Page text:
Access Settings


Two important concepts to keep in mind during the creation of workflows in OU Campus are the ideas of inheritance and precedence.

Inheritance explains how the system functions in terms of access settings being determined by the settings above them. Precedence explains that the settings closer to the content override any settings that may have been set above it.


When you create a new page, directory, etc., it will inherit its access settings from the parent. These settings can then be altered afterwards, if desired. If not specified otherwise, the access settings for the site can be inherited all the way down the chain to individual pages. 

Folder Structure of Inheriting Access Settings

One exception to the rule of inheritance is URL Type, as this takes the setting specified with the site record if not specifically set. On the other hand, several access settings specifically have an option for inheriting the parent settings.

Access Settings

If you want to automatically override inheritance, it can be done by assigning the access setting within a TCF. When a user creates new content with the template using that TCF, then the desired value for the access group can be assigned automatically. Likewise, the TCF can also be designed to allow a user to choose an access group at the time of new content creation.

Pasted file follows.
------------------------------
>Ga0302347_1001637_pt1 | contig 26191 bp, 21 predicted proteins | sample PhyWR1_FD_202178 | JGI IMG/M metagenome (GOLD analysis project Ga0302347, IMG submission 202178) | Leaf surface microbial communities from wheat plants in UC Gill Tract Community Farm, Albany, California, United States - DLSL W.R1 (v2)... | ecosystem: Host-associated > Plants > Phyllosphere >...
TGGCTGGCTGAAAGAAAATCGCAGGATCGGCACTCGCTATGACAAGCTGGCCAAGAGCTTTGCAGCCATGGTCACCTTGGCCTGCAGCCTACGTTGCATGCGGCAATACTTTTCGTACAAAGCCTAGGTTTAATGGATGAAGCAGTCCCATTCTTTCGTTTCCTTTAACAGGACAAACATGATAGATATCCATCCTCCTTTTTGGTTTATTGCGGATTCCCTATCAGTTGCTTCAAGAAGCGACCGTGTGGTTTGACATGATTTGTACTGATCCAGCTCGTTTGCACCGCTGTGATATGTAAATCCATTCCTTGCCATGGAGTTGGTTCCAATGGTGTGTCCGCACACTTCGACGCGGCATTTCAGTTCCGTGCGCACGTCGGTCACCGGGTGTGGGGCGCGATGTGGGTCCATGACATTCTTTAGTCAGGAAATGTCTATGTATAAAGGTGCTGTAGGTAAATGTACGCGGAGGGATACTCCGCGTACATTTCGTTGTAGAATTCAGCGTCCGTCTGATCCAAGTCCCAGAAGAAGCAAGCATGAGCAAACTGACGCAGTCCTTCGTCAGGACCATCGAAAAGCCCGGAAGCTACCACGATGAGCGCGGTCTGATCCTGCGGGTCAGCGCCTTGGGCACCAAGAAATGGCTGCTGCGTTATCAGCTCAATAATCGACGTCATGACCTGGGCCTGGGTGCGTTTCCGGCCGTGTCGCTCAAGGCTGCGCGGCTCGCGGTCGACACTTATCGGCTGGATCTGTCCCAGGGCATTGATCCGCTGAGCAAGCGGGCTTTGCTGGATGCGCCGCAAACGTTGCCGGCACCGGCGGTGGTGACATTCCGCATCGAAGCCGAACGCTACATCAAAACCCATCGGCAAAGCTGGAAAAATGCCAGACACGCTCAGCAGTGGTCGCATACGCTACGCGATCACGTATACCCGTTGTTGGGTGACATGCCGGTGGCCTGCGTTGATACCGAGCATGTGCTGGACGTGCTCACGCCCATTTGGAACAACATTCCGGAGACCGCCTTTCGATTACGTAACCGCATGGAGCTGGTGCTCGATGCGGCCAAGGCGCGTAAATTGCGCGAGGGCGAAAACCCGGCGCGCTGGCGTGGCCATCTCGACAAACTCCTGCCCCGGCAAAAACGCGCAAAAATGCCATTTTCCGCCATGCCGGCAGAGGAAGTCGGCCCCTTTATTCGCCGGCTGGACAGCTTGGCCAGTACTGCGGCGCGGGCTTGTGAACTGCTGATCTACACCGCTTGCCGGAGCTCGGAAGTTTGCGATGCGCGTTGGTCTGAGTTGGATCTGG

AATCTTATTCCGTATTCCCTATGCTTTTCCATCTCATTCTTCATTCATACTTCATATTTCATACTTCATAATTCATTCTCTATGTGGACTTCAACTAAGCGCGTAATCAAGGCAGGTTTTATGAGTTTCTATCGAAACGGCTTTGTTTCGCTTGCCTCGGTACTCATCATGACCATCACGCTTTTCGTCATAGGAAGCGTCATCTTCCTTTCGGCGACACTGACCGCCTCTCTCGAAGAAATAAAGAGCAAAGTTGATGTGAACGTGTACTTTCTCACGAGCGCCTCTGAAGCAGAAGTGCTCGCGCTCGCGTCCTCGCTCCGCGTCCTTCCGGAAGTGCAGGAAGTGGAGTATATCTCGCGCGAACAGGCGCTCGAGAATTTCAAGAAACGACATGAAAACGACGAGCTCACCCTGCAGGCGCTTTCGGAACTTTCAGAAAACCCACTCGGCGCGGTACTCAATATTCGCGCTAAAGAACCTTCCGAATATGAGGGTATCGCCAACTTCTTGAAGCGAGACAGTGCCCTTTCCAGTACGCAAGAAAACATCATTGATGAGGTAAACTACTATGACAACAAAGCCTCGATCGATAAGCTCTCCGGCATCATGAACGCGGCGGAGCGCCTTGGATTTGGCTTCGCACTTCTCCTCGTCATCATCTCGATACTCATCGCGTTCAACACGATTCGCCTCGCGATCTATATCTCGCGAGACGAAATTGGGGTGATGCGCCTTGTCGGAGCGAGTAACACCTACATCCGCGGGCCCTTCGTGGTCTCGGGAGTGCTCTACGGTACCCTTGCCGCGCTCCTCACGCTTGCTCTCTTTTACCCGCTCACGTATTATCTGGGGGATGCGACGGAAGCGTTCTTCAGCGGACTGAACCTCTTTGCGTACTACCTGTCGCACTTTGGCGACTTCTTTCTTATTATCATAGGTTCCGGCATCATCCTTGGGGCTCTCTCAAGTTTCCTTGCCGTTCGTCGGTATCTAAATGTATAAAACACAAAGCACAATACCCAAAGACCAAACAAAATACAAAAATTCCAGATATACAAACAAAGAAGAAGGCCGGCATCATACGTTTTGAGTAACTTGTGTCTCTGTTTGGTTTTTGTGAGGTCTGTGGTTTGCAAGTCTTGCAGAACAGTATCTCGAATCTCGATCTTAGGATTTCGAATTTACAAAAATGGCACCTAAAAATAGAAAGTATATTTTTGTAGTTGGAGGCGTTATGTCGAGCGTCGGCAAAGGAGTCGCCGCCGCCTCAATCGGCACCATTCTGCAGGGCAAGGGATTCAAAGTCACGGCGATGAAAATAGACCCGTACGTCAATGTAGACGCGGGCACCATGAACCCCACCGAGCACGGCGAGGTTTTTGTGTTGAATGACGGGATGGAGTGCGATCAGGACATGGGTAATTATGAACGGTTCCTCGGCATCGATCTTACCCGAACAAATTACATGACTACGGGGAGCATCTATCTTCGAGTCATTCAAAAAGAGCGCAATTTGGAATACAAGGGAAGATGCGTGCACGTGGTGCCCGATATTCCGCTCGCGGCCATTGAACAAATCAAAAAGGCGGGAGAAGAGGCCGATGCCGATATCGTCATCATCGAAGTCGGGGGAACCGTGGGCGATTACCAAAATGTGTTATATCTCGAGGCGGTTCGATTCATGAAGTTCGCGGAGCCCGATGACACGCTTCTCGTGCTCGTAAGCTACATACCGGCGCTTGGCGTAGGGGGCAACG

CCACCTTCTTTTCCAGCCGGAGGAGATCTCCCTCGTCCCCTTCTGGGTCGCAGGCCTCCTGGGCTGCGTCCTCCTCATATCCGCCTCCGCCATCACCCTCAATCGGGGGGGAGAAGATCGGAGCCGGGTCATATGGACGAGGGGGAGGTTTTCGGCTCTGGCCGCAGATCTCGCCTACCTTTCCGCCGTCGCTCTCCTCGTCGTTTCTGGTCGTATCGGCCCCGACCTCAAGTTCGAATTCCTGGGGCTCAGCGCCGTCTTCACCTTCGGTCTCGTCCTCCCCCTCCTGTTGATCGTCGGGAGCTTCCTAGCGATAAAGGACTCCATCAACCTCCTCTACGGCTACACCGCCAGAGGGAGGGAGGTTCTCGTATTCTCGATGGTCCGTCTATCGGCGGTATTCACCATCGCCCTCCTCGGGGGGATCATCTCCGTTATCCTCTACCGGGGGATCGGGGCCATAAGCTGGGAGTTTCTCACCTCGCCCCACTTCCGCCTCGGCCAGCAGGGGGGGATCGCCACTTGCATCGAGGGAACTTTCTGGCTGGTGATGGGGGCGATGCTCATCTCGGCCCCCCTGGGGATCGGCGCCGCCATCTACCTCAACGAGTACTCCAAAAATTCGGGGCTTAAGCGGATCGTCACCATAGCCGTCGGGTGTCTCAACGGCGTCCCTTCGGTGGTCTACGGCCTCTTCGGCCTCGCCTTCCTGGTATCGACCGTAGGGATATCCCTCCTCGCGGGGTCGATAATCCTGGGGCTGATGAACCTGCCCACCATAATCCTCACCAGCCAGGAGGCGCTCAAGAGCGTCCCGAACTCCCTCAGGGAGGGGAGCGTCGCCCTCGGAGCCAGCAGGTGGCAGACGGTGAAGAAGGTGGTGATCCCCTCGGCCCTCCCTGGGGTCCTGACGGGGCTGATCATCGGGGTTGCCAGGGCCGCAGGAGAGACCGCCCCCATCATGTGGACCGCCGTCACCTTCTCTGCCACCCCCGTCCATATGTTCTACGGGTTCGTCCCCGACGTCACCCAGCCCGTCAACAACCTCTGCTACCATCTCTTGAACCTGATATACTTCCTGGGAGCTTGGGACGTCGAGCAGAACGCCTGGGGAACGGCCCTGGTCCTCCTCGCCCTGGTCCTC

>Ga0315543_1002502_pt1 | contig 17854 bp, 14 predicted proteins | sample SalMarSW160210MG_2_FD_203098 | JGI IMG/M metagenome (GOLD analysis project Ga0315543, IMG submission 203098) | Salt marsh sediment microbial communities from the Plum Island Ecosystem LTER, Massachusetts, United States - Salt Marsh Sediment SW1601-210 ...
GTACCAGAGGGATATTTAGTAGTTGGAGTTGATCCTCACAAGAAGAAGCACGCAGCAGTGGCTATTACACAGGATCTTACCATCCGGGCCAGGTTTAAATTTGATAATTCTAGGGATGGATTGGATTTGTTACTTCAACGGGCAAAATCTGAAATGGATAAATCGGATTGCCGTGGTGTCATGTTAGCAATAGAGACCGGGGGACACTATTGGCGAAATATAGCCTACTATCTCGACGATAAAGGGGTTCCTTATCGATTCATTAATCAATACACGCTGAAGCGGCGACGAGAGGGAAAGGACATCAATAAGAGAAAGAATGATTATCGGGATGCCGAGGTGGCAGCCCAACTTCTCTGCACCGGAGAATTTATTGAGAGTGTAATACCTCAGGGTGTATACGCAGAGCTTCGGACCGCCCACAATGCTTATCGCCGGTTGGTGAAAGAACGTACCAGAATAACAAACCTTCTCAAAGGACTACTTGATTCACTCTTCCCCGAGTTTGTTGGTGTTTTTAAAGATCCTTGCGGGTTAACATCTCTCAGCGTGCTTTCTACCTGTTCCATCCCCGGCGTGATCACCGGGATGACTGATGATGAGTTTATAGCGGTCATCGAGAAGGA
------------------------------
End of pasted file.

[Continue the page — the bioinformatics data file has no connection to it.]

For more information on creating TCFs, visit the Templating section.

It is important to note how inheritance works with recursive/non-recursive modification. An item inherits its parent access settings when the item is created, or if it is not specified otherwise. However, if an item has a specified access setting (such as an approver), and the parent has its settings changed non-recursively (or the item is moved to a new location and changes its parent), the items' access settings will not change. 

In essence, items inherit access settings from parents as long as they are not configured otherwise. 


Precedence is the system by which access settings for more specific items override those of more general ones. For example, a directory may have an approver assigned to it, but if a page within the directory has a different approver assigned, that setting will take precedence, and the page's approver be enforced.

The closer a setting is to the content, the greater precedence it takes. This is especially important to understand with regard to user settings.

Users are considered to have the least amount of precedence as they are furthest from the content. Therefore, if it is important to have settings based on the user, be sure that the setting is not different anywhere else within the site.

The order of precedence is as follows (in order of lowest to highest):


Additionally, access settings can be assigned to the servers, assets, templates, blogs, and other social media. However, these do not fall into the same hierarchy, as they interact with content in different ways.